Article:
Aging New York bridge heavily traveled while future is pondered

News AASHTO Journal January 30, 2006
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State officials in New York are reviewing their options to address the question of what to do with the Tappan Zee Bridge, a critical crossing of the Hudson River connecting Tarrytown, N.Y., with the town of Nyack. Although the bridge has reached the close of its design life—and has cracks and rust to show for it—final decisions about steps to take may be two years away, and replacing the bridge could require eight more years and as much as $14.5 billion, the New York Times reported.

Although the Tappan Zee is not even half as old as its famous nearby cousin the Brooklyn Bridge, it was built with a service life of 50 years, and as of last month passed that milestone each day. The New York State Thruway Authority, which owns the 3.1-mile-long bridge, says its deck, some structural steel, its concrete walkway and electrical systems have “deteriorated significantly.”

The Thruway Authority plans to spend more than $100 million next year to keep the bridge functioning and replace some corroded steel.

Commuter Brett Ruskin, who uses the bridge daily in his commute to work said, “The big problem with the Tappan Zee Bridge is it’s falling apart. Every morning I go out there and I prey. I say, “Please God, don’t let the bridge come down today. Let me get across it first.’”

But Michael Anderson, the Transportation Department official who was installed as the team leader for the review, said while decisions are underway, the current bridge remains safe “and will be safe for the foreseeable future.”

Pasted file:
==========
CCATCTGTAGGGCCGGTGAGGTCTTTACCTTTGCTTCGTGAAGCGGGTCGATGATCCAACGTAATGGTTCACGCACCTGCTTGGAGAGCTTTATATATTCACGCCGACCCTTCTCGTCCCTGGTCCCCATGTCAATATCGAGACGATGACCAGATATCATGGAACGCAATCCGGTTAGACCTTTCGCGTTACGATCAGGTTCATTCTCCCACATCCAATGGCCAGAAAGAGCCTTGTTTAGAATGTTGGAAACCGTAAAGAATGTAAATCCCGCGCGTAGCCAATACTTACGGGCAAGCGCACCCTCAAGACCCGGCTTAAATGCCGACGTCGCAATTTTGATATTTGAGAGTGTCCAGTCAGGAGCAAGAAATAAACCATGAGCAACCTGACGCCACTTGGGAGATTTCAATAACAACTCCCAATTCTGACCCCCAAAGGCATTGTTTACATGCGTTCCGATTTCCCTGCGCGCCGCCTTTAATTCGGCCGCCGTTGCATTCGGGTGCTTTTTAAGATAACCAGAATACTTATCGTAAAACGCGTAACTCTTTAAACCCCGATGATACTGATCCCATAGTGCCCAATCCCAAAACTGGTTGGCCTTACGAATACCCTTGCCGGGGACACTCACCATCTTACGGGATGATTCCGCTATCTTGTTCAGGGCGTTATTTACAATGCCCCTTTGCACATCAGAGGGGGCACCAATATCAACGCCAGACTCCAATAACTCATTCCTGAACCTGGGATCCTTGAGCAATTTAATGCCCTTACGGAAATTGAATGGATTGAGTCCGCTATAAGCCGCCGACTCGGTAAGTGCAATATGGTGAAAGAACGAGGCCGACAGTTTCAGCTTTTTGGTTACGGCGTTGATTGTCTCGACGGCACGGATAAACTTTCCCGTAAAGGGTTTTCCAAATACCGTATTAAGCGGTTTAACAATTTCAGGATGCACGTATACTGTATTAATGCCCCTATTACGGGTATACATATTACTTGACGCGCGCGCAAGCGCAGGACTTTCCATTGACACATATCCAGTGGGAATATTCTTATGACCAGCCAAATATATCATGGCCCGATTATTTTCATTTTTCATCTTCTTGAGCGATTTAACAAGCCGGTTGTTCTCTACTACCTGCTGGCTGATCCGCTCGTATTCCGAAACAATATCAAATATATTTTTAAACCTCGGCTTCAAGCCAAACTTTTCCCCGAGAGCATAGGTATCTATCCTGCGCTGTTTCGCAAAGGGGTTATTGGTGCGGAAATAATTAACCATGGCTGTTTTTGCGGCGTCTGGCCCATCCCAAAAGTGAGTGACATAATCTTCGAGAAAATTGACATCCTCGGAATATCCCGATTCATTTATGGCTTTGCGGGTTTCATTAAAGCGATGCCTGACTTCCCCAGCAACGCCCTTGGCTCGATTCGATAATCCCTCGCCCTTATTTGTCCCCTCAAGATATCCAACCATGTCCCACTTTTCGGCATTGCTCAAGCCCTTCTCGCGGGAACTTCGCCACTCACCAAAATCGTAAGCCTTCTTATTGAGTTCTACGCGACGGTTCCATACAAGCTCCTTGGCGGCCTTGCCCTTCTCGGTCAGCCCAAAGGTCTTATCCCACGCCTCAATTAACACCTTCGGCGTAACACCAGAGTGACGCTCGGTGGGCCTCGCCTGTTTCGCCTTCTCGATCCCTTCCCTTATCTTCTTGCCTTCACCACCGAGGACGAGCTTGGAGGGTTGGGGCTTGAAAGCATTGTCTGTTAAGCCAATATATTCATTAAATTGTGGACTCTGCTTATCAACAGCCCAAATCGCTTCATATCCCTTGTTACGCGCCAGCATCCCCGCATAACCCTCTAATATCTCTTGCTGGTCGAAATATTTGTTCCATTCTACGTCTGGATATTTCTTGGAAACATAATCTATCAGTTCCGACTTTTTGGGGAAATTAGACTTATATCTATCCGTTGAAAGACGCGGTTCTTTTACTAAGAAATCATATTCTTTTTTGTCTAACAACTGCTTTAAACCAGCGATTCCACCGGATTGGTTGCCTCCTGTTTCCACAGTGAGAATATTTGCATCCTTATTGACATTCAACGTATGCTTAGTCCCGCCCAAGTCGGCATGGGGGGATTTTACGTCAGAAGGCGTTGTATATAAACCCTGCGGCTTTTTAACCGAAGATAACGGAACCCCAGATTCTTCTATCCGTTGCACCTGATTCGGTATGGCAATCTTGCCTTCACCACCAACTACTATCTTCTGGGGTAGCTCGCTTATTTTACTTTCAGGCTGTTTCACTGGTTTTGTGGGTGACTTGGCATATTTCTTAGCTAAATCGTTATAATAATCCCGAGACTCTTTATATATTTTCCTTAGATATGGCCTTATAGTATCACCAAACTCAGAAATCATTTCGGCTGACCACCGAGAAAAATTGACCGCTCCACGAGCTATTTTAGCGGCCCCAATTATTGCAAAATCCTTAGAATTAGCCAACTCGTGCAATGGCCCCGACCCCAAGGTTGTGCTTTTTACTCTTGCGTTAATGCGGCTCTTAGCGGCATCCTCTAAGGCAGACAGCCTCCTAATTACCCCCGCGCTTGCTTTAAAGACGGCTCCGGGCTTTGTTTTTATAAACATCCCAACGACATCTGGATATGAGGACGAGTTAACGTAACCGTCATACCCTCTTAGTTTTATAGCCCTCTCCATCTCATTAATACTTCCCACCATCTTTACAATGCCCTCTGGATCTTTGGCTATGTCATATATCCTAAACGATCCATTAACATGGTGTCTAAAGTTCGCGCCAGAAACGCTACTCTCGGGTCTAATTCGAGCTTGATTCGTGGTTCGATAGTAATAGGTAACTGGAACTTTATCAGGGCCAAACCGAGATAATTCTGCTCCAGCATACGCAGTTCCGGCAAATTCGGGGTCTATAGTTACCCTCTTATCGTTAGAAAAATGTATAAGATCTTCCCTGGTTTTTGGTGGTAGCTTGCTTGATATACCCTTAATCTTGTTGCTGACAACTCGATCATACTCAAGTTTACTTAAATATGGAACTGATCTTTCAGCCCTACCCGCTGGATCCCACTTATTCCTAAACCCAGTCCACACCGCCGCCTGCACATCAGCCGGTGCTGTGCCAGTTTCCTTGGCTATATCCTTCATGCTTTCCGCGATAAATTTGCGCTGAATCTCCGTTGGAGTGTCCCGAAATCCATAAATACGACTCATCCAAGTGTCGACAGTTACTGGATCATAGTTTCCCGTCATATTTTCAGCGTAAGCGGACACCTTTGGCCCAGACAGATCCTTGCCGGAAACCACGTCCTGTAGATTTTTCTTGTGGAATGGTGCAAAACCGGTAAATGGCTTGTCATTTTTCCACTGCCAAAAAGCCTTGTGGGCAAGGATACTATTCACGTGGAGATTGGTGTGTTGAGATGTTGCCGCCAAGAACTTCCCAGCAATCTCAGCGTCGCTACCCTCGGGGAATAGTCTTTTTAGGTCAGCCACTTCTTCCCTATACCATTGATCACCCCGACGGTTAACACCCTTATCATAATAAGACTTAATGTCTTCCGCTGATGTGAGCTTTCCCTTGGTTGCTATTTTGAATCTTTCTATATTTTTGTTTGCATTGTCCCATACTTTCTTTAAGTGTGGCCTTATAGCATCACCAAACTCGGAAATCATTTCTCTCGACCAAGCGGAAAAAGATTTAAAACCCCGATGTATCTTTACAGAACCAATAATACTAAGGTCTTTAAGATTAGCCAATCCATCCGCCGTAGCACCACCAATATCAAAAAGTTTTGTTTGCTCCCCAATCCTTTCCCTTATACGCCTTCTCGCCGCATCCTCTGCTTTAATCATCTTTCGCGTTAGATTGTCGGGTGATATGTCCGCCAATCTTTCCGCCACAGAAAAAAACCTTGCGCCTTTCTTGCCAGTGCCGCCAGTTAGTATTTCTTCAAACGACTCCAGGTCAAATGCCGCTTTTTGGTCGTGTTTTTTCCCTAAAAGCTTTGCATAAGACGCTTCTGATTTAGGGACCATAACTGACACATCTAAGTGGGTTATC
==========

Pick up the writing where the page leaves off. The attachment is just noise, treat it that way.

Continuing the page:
New York Gov. George Pataki, who first proposed replacing the Tappan Zee in 1999, has said he will urge a strong role for the private sector in proposals to repair or replace the aging bridge. Legislation may be needed to put that forward in the fashion he has proposed.

The Tappan Zee, which cost $81 million to build, wasn’t built to last according to Ramesh Mehta, the divisional director of the Thruway Authority in charge of the southern Hudson Valley. At the time it was built, the Korean War was underway and there was financial pressure to spend funds on items other than infrastructure, he said.

Talks among the Thruway Authority, the New York Department of Transportation and the Metropolitan Transportation Authority’s Metro-North Railroad got hung up last year over the question of replacing the bridge with a tunnel that could also carry commuter trains, the Times reported.

Pataki then put the New York DOT in charge of the review process, and since then the three agencies have come up with a range of half a dozen alternatives, two involving maintaining the existing bridge and four calling for new infrastructure. The four latter proposals all would incorporate mass transit; planners have ruled out a tunnel due to cost and environmental considerations.

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